April 4, 2022. Donmar Warehouse
First let me say Harington plays a blinder as Harry. And he’s more unlikeable and less heroic than I have seen him played before (Jude Law, Matthew McFadyn).
Harry’s convoluted claim on France is now set against the backdrop of the Russian invasion of Ukraine, with Putin’s convoluted claim that Ukraine belongs to Russia. Chilling and uncomfortable.
We clearly see the difference between the PR rhetoric of war vs the internal dialogues, and the evolution to something more primitive and far less admirable.
The Donmar is tiny so staging battles between thousands of men is always going to be tough but with clever movement, staging and choreography it works.
Modern dress which when they transfer to military fatigues clearly brings Zelensky leading his troops from the front to mind, as the underdog, with a much smaller army. But Harry is the oppressor, he’s the invader. This makes the big speeches — St Crispin’s Day and ‘we band of brothers’ — uncomfortable.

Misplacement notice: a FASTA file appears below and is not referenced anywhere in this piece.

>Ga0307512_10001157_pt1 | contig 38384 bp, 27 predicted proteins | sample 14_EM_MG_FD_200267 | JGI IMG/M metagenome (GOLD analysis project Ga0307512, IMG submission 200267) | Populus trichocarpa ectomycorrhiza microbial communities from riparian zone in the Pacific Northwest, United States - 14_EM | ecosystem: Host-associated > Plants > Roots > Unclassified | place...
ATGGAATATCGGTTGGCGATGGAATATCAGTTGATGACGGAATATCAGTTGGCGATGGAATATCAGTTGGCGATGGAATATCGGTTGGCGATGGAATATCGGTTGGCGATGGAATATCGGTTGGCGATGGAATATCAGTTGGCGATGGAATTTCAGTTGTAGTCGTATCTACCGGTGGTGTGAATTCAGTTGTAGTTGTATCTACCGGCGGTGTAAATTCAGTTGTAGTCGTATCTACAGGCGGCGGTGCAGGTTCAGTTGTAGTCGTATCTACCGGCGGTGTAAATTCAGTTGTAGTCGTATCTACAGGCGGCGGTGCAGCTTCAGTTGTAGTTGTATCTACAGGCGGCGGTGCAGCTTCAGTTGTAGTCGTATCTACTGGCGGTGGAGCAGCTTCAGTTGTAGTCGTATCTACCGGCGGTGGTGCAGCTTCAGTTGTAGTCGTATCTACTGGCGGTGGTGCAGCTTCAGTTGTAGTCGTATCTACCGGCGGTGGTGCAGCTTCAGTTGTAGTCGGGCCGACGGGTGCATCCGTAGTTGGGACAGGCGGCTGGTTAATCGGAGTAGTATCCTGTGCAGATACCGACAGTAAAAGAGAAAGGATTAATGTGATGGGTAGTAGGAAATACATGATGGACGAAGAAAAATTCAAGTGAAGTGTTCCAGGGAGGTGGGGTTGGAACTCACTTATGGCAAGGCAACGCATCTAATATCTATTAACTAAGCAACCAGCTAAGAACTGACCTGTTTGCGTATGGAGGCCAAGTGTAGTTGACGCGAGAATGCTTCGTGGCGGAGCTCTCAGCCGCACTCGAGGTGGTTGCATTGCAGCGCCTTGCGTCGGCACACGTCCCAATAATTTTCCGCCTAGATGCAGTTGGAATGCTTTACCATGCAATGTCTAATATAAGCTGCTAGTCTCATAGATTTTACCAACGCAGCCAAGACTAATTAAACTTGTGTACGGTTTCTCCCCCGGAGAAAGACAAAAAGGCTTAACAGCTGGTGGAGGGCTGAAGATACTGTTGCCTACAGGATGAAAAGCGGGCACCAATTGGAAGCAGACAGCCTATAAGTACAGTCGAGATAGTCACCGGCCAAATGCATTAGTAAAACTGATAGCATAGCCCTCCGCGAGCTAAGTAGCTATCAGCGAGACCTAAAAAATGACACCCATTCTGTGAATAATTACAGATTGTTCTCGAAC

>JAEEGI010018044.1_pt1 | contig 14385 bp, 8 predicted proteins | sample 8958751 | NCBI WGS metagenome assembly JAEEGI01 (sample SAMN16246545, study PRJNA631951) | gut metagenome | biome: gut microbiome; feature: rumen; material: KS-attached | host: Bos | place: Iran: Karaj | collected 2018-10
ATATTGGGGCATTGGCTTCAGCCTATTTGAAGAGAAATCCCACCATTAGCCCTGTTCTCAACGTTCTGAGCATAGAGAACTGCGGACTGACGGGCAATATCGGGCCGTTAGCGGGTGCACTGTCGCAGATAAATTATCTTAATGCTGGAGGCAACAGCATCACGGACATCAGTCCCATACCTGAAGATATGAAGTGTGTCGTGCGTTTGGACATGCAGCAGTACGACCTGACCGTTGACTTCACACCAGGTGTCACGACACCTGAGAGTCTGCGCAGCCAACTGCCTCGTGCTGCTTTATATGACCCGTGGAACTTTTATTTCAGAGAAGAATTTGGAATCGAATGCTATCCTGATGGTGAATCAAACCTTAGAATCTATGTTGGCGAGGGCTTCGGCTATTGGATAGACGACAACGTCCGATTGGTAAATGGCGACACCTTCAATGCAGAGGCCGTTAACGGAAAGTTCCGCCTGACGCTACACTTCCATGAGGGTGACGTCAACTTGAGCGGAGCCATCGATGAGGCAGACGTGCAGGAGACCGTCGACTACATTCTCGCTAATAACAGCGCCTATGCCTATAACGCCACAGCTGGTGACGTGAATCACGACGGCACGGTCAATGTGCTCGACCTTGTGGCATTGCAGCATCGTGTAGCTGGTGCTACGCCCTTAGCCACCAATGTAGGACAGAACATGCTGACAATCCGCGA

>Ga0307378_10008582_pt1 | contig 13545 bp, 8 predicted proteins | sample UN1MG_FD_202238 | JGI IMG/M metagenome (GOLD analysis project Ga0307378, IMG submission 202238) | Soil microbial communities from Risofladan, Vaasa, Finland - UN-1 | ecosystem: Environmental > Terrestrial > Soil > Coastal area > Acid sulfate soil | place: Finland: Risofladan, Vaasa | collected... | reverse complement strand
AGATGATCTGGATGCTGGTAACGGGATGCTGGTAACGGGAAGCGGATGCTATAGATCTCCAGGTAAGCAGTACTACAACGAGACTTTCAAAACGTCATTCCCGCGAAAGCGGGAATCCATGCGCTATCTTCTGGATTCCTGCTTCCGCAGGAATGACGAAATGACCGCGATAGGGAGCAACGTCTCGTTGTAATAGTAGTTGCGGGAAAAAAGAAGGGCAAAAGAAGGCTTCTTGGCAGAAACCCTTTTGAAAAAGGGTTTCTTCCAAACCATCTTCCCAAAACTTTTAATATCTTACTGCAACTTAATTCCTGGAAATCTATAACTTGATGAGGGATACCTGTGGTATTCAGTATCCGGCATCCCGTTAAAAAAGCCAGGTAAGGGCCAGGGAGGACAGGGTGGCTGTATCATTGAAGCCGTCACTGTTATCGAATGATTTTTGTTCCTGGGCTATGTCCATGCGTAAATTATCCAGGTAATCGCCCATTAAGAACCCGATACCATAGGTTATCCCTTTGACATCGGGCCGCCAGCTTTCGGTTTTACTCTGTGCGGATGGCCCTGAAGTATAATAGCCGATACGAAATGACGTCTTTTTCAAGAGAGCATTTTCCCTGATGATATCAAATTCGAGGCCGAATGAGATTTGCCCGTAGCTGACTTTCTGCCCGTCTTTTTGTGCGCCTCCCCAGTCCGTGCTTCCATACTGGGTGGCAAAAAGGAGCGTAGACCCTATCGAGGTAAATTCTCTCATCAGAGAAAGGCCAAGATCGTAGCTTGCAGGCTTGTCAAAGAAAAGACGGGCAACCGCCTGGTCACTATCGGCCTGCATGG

As is the image of the George cross. Last time I saw this used so strongly was on the stage of Death of England at the NT. Another uncomfortable fight for being British…
In the final scenes of Harry wooing Catherine, Harington gives this more of an demanding, impatient edge. He asks her to love him and then shows a hard and potentially cruel side when she is unwilling to bow to the conqueror. It’s unnerving and unsettling. Catherine is a pawn.
The music needs a special shout out. Voice only — the simple laments of a quartet and feeling of a Requiem (my music knowledge is lacking, sorry) are chilling and fill the space powerfully. Especially using the Bass voice during battle. Wonderful stuff.
4/5 A production that asks some difficult and important questions.